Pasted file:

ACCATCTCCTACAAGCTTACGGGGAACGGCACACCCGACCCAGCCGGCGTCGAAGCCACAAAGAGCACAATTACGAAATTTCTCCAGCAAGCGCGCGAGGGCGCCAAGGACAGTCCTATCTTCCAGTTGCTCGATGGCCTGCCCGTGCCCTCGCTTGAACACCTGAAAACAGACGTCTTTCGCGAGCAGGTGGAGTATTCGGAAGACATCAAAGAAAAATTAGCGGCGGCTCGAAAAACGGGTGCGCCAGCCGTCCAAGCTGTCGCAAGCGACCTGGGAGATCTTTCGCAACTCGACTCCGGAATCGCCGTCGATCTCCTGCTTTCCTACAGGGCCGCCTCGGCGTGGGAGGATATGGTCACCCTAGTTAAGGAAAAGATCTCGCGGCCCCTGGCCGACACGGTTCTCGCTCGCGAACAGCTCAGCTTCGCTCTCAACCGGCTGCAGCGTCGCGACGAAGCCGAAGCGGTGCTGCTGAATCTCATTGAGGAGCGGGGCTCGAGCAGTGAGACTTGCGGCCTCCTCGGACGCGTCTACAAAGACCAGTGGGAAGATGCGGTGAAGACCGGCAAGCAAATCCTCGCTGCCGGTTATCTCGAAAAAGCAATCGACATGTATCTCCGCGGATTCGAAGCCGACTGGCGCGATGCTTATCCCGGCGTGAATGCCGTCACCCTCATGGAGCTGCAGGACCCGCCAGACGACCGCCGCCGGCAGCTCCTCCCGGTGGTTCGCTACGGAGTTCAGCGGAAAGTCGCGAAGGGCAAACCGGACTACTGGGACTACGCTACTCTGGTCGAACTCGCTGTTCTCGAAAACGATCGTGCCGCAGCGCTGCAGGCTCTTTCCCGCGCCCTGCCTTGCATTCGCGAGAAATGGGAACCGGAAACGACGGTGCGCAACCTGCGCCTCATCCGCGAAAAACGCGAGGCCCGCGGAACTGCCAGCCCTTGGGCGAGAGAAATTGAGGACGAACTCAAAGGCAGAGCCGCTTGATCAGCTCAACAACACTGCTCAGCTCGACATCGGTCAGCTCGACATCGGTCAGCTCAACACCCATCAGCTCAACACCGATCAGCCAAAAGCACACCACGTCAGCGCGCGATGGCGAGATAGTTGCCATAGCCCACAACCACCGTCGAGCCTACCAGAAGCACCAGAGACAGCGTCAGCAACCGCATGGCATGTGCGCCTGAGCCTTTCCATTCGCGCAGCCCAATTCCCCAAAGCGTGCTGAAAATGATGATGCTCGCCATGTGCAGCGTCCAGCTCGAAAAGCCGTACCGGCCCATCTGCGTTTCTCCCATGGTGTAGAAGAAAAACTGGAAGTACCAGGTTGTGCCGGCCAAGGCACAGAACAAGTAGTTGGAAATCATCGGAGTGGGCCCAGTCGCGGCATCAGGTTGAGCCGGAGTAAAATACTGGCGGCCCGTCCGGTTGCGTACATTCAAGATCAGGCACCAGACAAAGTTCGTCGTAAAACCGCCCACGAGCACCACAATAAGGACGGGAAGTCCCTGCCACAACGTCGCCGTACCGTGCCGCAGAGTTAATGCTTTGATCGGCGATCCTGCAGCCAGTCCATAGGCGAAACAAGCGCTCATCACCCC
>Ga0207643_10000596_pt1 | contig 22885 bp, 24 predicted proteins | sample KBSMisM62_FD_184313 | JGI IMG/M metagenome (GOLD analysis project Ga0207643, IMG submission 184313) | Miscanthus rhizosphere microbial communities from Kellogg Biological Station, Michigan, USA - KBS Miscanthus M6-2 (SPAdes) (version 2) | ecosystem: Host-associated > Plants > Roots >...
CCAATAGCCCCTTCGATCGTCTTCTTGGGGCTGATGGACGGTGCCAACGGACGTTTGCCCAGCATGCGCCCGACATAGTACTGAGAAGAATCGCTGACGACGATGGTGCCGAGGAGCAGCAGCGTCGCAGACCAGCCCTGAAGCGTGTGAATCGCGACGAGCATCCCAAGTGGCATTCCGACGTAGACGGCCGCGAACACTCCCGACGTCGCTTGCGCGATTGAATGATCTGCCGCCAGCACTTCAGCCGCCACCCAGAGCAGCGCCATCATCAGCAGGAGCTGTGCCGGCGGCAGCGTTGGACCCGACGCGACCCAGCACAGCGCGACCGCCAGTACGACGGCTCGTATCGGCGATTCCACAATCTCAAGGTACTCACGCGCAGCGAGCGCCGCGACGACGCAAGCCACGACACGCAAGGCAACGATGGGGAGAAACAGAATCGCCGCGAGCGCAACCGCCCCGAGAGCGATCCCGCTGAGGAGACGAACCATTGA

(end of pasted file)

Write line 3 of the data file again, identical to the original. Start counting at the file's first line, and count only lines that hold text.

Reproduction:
CCAATAGCCCCTTCGATCGTCTTCTTGGGGCTGATGGACGGTGCCAACGGACGTTTGCCCAGCATGCGCCCGACATAGTACTGAGAAGAATCGCTGACGACGATGGTGCCGAGGAGCAGCAGCGTCGCAGACCAGCCCTGAAGCGTGTGAATCGCGACGAGCATCCCAAGTGGCATTCCGACGTAGACGGCCGCGAACACTCCCGACGTCGCTTGCGCGATTGAATGATCTGCCGCCAGCACTTCAGCCGCCACCCAGAGCAGCGCCATCATCAGCAGGAGCTGTGCCGGCGGCAGCGTTGGACCCGACGCGACCCAGCACAGCGCGACCGCCAGTACGACGGCTCGTATCGGCGATTCCACAATCTCAAGGTACTCACGCGCAGCGAGCGCCGCGACGACGCAAGCCACGACACGCAAGGCAACGATGGGGAGAAACAGAATCGCCGCGAGCGCAACCGCCCCGAGAGCGATCCCGCTGAGGAGACGAACCATTGA